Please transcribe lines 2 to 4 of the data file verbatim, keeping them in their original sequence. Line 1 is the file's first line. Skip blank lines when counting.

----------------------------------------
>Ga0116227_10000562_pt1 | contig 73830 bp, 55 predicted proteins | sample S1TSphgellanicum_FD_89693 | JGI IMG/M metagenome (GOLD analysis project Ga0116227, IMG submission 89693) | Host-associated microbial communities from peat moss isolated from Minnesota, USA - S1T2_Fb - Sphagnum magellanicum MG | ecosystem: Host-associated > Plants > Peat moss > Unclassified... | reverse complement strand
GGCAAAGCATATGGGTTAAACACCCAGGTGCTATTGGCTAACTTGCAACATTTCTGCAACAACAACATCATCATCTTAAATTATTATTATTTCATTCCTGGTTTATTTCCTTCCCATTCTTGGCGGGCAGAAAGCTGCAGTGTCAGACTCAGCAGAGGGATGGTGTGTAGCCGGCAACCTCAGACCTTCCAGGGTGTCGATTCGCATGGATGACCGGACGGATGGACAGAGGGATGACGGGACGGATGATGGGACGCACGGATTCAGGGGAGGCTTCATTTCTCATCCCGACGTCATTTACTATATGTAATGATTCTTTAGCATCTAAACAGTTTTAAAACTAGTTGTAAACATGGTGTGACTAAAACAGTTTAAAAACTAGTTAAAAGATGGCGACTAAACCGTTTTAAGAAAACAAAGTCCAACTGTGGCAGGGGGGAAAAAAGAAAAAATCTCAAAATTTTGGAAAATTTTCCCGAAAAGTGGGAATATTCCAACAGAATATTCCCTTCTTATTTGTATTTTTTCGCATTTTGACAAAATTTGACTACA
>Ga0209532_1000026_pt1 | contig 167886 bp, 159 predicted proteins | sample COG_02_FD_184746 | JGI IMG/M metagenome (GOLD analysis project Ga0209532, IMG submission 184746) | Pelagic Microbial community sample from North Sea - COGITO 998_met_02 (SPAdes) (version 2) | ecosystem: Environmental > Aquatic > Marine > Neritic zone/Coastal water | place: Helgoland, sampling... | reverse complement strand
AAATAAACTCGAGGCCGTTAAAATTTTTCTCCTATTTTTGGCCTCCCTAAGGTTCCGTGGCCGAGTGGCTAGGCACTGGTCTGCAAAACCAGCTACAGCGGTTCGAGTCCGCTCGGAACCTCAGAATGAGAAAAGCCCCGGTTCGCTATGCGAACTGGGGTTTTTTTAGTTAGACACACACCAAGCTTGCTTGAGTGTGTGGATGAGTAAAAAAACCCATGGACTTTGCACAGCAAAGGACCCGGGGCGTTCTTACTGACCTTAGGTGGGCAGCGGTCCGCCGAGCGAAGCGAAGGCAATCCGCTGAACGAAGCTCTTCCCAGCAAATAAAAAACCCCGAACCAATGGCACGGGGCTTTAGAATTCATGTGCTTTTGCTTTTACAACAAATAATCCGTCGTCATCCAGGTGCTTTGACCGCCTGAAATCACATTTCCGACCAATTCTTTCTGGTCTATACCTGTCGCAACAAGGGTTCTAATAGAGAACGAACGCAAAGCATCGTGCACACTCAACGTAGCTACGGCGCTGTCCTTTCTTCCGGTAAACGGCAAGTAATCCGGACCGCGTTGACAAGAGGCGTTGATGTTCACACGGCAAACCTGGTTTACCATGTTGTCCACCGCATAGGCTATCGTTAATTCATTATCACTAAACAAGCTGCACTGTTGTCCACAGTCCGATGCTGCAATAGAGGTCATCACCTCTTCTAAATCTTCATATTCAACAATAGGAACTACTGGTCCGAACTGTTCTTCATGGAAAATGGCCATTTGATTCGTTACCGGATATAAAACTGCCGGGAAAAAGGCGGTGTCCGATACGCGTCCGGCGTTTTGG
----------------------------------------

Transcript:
GGCAAAGCATATGGGTTAAACACCCAGGTGCTATTGGCTAACTTGCAACATTTCTGCAACAACAACATCATCATCTTAAATTATTATTATTTCATTCCTGGTTTATTTCCTTCCCATTCTTGGCGGGCAGAAAGCTGCAGTGTCAGACTCAGCAGAGGGATGGTGTGTAGCCGGCAACCTCAGACCTTCCAGGGTGTCGATTCGCATGGATGACCGGACGGATGGACAGAGGGATGACGGGACGGATGATGGGACGCACGGATTCAGGGGAGGCTTCATTTCTCATCCCGACGTCATTTACTATATGTAATGATTCTTTAGCATCTAAACAGTTTTAAAACTAGTTGTAAACATGGTGTGACTAAAACAGTTTAAAAACTAGTTAAAAGATGGCGACTAAACCGTTTTAAGAAAACAAAGTCCAACTGTGGCAGGGGGGAAAAAAGAAAAAATCTCAAAATTTTGGAAAATTTTCCCGAAAAGTGGGAATATTCCAACAGAATATTCCCTTCTTATTTGTATTTTTTCGCATTTTGACAAAATTTGACTACA
>Ga0209532_1000026_pt1 | contig 167886 bp, 159 predicted proteins | sample COG_02_FD_184746 | JGI IMG/M metagenome (GOLD analysis project Ga0209532, IMG submission 184746) | Pelagic Microbial community sample from North Sea - COGITO 998_met_02 (SPAdes) (version 2) | ecosystem: Environmental > Aquatic > Marine > Neritic zone/Coastal water | place: Helgoland, sampling... | reverse complement strand
AAATAAACTCGAGGCCGTTAAAATTTTTCTCCTATTTTTGGCCTCCCTAAGGTTCCGTGGCCGAGTGGCTAGGCACTGGTCTGCAAAACCAGCTACAGCGGTTCGAGTCCGCTCGGAACCTCAGAATGAGAAAAGCCCCGGTTCGCTATGCGAACTGGGGTTTTTTTAGTTAGACACACACCAAGCTTGCTTGAGTGTGTGGATGAGTAAAAAAACCCATGGACTTTGCACAGCAAAGGACCCGGGGCGTTCTTACTGACCTTAGGTGGGCAGCGGTCCGCCGAGCGAAGCGAAGGCAATCCGCTGAACGAAGCTCTTCCCAGCAAATAAAAAACCCCGAACCAATGGCACGGGGCTTTAGAATTCATGTGCTTTTGCTTTTACAACAAATAATCCGTCGTCATCCAGGTGCTTTGACCGCCTGAAATCACATTTCCGACCAATTCTTTCTGGTCTATACCTGTCGCAACAAGGGTTCTAATAGAGAACGAACGCAAAGCATCGTGCACACTCAACGTAGCTACGGCGCTGTCCTTTCTTCCGGTAAACGGCAAGTAATCCGGACCGCGTTGACAAGAGGCGTTGATGTTCACACGGCAAACCTGGTTTACCATGTTGTCCACCGCATAGGCTATCGTTAATTCATTATCACTAAACAAGCTGCACTGTTGTCCACAGTCCGATGCTGCAATAGAGGTCATCACCTCTTCTAAATCTTCATATTCAACAATAGGAACTACTGGTCCGAACTGTTCTTCATGGAAAATGGCCATTTGATTCGTTACCGGATATAAAACTGCCGGGAAAAAGGCGGTGTCCGATACGCGTCCGGCGTTTTGG